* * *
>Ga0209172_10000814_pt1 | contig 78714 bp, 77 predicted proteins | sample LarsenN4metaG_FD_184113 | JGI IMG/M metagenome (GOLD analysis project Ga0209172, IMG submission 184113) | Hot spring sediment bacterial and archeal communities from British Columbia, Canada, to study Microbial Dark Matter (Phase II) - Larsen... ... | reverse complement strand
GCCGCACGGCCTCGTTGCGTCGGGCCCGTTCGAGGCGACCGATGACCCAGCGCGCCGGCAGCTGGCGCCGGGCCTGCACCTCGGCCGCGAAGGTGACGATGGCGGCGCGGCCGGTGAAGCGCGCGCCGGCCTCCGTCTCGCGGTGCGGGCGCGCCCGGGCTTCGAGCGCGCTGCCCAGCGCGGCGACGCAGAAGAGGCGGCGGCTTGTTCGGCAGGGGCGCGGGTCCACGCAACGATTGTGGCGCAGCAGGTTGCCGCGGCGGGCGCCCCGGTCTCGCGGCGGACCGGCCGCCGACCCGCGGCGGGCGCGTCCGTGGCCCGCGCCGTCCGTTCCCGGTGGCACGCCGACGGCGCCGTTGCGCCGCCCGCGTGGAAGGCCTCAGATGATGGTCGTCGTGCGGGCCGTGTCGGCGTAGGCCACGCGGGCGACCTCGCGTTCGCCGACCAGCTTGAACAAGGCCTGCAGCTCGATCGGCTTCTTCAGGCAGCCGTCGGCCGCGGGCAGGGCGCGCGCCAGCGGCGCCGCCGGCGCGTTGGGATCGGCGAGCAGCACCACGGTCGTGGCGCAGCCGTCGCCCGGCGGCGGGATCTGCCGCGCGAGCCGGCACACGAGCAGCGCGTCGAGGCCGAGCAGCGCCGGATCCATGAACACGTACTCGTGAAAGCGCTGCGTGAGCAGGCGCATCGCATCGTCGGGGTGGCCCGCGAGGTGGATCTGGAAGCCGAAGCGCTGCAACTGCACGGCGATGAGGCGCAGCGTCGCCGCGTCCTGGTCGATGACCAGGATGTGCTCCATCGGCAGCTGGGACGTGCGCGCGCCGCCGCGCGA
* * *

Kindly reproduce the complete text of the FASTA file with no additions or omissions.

>Ga0209172_10000814_pt1 | contig 78714 bp, 77 predicted proteins | sample LarsenN4metaG_FD_184113 | JGI IMG/M metagenome (GOLD analysis project Ga0209172, IMG submission 184113) | Hot spring sediment bacterial and archeal communities from British Columbia, Canada, to study Microbial Dark Matter (Phase II) - Larsen... ... | reverse complement strand
GCCGCACGGCCTCGTTGCGTCGGGCCCGTTCGAGGCGACCGATGACCCAGCGCGCCGGCAGCTGGCGCCGGGCCTGCACCTCGGCCGCGAAGGTGACGATGGCGGCGCGGCCGGTGAAGCGCGCGCCGGCCTCCGTCTCGCGGTGCGGGCGCGCCCGGGCTTCGAGCGCGCTGCCCAGCGCGGCGACGCAGAAGAGGCGGCGGCTTGTTCGGCAGGGGCGCGGGTCCACGCAACGATTGTGGCGCAGCAGGTTGCCGCGGCGGGCGCCCCGGTCTCGCGGCGGACCGGCCGCCGACCCGCGGCGGGCGCGTCCGTGGCCCGCGCCGTCCGTTCCCGGTGGCACGCCGACGGCGCCGTTGCGCCGCCCGCGTGGAAGGCCTCAGATGATGGTCGTCGTGCGGGCCGTGTCGGCGTAGGCCACGCGGGCGACCTCGCGTTCGCCGACCAGCTTGAACAAGGCCTGCAGCTCGATCGGCTTCTTCAGGCAGCCGTCGGCCGCGGGCAGGGCGCGCGCCAGCGGCGCCGCCGGCGCGTTGGGATCGGCGAGCAGCACCACGGTCGTGGCGCAGCCGTCGCCCGGCGGCGGGATCTGCCGCGCGAGCCGGCACACGAGCAGCGCGTCGAGGCCGAGCAGCGCCGGATCCATGAACACGTACTCGTGAAAGCGCTGCGTGAGCAGGCGCATCGCATCGTCGGGGTGGCCCGCGAGGTGGATCTGGAAGCCGAAGCGCTGCAACTGCACGGCGATGAGGCGCAGCGTCGCCGCGTCCTGGTCGATGACCAGGATGTGCTCCATCGGCAGCTGGGACGTGCGCGCGCCGCCGCGCGA